accepting struggle

Yet man is born to trouble
    as surely as sparks fly upward.

Eliphaz’s words here in Job are echoed by the suffering Job himself later. And Jesus, after some telling teaching on the idolatry of materialism and money along with the need to trust the Father for provision as one seeks the kingdom and that righteousness that goes with it closes that part with these words:

Therefore do not worry about tomorrow, for tomorrow will worry about itself. Each day has enough trouble of its own.

Some of us seem to struggle more than others. Surely a number of factors are involved in that. And perhaps we can outgrow some kinds of struggles, unless they might simply take on a different form as we continue to mature in Christ. But trouble is the lot of everyone in this life. There is no such thing as a trouble free existence.

This can be due to sin. A large part of it is due to the fact that this world is neither complete or perfect. We can say because of the fall of humankind into sin, but I believe this world was made with the world to come in mind. New creation in and through Christ when heaven and earth become one is the culmination and goal. At the beginning of this old creation, chaos and disorder ruled the day. In creation that began to dissipate significantly, though it is still present in the whole. Someday when the new creation completely takes over through the resurrection of all things in and through Christ, that chaos and the trouble that comes with it will be gone.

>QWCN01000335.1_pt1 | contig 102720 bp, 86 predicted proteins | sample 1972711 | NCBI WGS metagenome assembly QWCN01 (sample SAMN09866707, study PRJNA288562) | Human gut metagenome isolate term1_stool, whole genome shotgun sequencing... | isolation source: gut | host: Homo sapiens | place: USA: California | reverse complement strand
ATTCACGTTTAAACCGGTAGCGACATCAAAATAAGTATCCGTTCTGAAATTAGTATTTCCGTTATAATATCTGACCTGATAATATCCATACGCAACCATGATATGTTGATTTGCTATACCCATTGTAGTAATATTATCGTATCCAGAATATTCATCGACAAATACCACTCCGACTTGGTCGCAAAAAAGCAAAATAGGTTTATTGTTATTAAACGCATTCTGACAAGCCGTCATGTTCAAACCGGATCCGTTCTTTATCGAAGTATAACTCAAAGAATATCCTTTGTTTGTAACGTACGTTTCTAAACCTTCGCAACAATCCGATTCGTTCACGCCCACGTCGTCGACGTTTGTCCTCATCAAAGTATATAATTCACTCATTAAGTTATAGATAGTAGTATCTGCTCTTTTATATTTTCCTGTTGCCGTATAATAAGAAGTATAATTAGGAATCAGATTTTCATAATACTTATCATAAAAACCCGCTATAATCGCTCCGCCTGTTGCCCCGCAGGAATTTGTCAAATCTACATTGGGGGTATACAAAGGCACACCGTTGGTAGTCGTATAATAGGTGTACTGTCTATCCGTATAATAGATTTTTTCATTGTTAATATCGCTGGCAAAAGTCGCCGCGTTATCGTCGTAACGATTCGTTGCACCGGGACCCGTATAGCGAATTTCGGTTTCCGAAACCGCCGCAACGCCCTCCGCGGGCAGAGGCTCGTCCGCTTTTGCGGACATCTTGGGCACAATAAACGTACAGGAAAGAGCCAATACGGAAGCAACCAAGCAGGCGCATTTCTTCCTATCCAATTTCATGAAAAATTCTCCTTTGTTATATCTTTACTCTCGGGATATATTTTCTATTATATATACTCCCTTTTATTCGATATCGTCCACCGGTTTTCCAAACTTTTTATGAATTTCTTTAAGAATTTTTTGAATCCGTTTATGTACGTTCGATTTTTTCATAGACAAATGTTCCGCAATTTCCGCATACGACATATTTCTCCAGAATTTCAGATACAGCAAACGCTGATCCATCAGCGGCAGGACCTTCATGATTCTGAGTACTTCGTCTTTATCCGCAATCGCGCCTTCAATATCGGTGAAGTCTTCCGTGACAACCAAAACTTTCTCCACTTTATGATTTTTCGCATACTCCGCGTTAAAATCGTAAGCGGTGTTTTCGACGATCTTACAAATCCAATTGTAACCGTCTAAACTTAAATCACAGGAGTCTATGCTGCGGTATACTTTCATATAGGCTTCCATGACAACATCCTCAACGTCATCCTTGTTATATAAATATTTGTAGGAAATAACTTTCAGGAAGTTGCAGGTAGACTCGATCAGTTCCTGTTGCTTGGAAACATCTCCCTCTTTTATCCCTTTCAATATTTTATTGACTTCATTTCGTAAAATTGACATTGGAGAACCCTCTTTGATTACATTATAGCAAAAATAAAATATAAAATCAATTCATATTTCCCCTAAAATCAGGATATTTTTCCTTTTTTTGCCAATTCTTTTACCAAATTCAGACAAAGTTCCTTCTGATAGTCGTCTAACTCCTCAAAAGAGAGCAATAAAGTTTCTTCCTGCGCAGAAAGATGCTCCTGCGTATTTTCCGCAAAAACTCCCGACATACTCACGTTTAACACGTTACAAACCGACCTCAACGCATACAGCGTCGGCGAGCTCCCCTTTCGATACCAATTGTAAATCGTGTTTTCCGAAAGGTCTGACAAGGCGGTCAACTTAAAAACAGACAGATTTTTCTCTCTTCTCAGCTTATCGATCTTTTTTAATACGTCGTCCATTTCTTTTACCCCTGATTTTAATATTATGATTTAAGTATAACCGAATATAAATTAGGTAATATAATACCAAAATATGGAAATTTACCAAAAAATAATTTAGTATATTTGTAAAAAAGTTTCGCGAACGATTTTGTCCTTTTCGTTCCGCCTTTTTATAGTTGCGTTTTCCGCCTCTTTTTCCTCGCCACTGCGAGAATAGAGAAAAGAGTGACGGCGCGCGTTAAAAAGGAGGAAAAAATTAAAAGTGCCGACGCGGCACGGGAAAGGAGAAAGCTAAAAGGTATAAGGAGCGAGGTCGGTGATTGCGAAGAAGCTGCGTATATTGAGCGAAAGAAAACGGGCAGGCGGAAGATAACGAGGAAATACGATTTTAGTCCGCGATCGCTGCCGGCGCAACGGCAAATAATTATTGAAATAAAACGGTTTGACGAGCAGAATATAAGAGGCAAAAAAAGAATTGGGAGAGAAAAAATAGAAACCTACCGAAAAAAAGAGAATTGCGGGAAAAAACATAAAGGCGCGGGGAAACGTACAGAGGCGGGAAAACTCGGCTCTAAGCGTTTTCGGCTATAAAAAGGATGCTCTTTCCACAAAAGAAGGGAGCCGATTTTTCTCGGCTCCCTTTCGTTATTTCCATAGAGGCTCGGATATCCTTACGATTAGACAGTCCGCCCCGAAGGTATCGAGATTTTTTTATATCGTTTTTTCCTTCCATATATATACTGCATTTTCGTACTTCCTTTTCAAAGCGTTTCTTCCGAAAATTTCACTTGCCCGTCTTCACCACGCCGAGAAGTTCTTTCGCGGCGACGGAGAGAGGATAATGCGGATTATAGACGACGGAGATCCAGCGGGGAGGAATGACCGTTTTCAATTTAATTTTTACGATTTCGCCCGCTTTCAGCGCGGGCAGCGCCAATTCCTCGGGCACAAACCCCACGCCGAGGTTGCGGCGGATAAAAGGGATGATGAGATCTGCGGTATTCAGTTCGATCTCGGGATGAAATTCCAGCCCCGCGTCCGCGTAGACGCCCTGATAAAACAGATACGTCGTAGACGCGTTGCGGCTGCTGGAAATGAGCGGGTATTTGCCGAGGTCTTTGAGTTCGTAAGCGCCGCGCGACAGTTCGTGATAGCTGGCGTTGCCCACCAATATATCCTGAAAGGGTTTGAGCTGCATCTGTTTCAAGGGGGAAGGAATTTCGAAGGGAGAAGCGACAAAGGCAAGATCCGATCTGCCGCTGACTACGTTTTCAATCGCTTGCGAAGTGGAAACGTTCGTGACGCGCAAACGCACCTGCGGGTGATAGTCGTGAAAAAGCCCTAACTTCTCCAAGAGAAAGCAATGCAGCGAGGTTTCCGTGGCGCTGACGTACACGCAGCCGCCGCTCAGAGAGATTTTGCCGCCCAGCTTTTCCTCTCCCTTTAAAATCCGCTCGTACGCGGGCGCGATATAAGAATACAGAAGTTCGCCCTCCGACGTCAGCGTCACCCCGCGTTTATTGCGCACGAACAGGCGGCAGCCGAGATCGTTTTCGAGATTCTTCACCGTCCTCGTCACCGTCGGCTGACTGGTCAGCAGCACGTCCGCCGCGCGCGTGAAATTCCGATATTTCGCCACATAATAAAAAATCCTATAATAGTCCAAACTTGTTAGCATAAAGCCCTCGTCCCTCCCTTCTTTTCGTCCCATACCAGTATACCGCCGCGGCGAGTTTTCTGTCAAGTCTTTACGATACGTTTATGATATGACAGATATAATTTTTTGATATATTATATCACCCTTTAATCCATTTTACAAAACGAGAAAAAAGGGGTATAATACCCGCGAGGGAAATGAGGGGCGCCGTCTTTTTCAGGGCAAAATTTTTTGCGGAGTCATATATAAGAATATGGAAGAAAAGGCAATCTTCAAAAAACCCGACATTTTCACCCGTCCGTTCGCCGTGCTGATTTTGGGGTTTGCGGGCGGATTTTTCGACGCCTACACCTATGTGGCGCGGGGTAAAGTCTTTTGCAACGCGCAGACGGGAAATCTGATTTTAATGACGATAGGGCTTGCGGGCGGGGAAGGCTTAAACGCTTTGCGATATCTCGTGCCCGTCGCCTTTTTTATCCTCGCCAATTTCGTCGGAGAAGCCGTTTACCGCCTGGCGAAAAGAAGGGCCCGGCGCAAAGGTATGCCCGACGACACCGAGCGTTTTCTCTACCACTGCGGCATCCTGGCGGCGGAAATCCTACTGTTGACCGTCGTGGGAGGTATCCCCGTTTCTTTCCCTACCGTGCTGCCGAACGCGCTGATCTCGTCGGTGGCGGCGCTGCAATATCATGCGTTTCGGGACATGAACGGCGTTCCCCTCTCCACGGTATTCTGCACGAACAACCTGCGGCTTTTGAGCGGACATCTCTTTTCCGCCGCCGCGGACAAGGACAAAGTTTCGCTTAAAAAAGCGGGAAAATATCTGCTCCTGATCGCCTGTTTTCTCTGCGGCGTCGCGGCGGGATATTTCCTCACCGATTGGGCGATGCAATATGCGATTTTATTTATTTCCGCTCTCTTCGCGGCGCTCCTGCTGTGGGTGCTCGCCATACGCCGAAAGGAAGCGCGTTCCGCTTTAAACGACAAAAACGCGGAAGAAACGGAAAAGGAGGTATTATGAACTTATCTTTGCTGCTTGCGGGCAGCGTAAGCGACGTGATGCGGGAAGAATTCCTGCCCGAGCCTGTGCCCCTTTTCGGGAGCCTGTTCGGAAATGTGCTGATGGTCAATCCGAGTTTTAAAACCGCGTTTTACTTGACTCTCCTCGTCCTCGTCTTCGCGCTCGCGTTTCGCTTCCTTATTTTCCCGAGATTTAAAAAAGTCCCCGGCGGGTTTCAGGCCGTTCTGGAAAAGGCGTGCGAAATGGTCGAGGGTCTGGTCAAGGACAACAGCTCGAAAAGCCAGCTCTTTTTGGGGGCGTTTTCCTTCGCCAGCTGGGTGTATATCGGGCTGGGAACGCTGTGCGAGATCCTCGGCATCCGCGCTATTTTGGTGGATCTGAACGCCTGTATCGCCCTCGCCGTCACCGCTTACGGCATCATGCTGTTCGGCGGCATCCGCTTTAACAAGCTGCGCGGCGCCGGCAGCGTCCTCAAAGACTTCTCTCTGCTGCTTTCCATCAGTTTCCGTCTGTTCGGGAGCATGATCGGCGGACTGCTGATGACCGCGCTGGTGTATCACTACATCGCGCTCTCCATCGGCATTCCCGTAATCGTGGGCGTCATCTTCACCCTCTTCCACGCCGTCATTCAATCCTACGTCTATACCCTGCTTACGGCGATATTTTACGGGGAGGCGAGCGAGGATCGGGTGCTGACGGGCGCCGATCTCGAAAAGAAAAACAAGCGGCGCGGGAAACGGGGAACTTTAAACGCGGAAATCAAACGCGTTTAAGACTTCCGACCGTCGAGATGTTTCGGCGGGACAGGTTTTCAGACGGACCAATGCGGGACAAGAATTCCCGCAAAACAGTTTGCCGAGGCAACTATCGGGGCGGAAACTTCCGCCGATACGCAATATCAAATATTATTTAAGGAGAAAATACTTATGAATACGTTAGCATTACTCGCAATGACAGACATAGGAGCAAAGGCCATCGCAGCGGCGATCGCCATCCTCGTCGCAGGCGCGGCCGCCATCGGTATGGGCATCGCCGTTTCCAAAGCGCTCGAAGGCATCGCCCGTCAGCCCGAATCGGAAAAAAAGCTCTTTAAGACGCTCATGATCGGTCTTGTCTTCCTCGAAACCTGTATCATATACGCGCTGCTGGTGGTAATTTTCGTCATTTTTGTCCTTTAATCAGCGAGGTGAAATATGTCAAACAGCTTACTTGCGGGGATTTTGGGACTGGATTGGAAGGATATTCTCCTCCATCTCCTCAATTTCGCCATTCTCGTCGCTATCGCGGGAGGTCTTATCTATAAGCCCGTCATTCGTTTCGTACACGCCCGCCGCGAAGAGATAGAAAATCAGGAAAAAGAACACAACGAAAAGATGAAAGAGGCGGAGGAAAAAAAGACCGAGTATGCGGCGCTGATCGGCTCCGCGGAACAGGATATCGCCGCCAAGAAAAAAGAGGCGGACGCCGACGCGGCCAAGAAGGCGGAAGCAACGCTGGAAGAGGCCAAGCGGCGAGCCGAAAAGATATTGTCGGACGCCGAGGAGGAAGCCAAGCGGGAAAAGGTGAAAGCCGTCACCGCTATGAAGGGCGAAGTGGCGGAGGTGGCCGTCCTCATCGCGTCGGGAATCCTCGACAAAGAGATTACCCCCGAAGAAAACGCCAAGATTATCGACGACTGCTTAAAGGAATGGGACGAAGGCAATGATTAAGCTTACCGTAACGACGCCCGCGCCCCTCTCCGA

Of course some of the struggle, and surely sometimes much of it is simply due to our own lack. We don’t trust God as we should. Or perhaps there is some deficiency in our character due to sin which needs to be changed. We need the light of the convicting work of the Spirit to lead us to confession and repentance and forgiveness of our sins in and through Jesus.

One of the most important things we can do is simply to accept the struggle. Not try to escape it, but look to God for God’s deliverance. Ordinarily such deliverance will come only as we work through it. Usually deliverance is not out of trouble, but through the trouble. Remember Jacob’s wrestling with the angel, even with God himself.

We need to learn not to panic, and even to learn a form of rest during such times. Even as we cry out to God at the same time in complaint and lament as in the psalms. Not giving up, but pressing on, confident of God’s deliverance.